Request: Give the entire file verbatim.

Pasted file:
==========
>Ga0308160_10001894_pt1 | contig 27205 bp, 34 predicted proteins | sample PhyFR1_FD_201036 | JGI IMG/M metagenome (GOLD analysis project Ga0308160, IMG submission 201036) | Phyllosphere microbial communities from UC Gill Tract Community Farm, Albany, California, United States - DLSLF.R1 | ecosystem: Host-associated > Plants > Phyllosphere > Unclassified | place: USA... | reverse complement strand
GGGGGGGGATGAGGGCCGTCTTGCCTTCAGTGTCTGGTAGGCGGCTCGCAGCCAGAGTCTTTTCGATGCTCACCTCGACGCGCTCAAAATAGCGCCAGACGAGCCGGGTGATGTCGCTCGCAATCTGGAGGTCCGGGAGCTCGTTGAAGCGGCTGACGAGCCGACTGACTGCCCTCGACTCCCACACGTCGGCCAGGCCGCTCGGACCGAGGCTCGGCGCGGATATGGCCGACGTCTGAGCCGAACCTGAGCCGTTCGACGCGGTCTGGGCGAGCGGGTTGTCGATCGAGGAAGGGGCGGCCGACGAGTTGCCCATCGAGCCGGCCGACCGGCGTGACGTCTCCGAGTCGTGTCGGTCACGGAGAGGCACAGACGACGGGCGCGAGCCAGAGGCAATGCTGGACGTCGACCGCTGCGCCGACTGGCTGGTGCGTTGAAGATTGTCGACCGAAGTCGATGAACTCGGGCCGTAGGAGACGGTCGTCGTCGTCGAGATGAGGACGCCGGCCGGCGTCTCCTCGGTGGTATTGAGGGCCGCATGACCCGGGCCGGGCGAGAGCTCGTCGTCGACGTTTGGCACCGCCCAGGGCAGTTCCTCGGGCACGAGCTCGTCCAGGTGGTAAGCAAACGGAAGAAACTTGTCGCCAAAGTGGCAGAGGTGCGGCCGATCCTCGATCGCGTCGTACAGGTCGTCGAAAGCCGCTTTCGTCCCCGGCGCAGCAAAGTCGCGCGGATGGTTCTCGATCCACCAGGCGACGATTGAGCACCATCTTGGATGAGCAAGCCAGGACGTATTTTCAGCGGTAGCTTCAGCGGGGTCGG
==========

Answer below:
>Ga0308160_10001894_pt1 | contig 27205 bp, 34 predicted proteins | sample PhyFR1_FD_201036 | JGI IMG/M metagenome (GOLD analysis project Ga0308160, IMG submission 201036) | Phyllosphere microbial communities from UC Gill Tract Community Farm, Albany, California, United States - DLSLF.R1 | ecosystem: Host-associated > Plants > Phyllosphere > Unclassified | place: USA... | reverse complement strand
GGGGGGGGATGAGGGCCGTCTTGCCTTCAGTGTCTGGTAGGCGGCTCGCAGCCAGAGTCTTTTCGATGCTCACCTCGACGCGCTCAAAATAGCGCCAGACGAGCCGGGTGATGTCGCTCGCAATCTGGAGGTCCGGGAGCTCGTTGAAGCGGCTGACGAGCCGACTGACTGCCCTCGACTCCCACACGTCGGCCAGGCCGCTCGGACCGAGGCTCGGCGCGGATATGGCCGACGTCTGAGCCGAACCTGAGCCGTTCGACGCGGTCTGGGCGAGCGGGTTGTCGATCGAGGAAGGGGCGGCCGACGAGTTGCCCATCGAGCCGGCCGACCGGCGTGACGTCTCCGAGTCGTGTCGGTCACGGAGAGGCACAGACGACGGGCGCGAGCCAGAGGCAATGCTGGACGTCGACCGCTGCGCCGACTGGCTGGTGCGTTGAAGATTGTCGACCGAAGTCGATGAACTCGGGCCGTAGGAGACGGTCGTCGTCGTCGAGATGAGGACGCCGGCCGGCGTCTCCTCGGTGGTATTGAGGGCCGCATGACCCGGGCCGGGCGAGAGCTCGTCGTCGACGTTTGGCACCGCCCAGGGCAGTTCCTCGGGCACGAGCTCGTCCAGGTGGTAAGCAAACGGAAGAAACTTGTCGCCAAAGTGGCAGAGGTGCGGCCGATCCTCGATCGCGTCGTACAGGTCGTCGAAAGCCGCTTTCGTCCCCGGCGCAGCAAAGTCGCGCGGATGGTTCTCGATCCACCAGGCGACGATTGAGCACCATCTTGGATGAGCAAGCCAGGACGTATTTTCAGCGGTAGCTTCAGCGGGGTCGG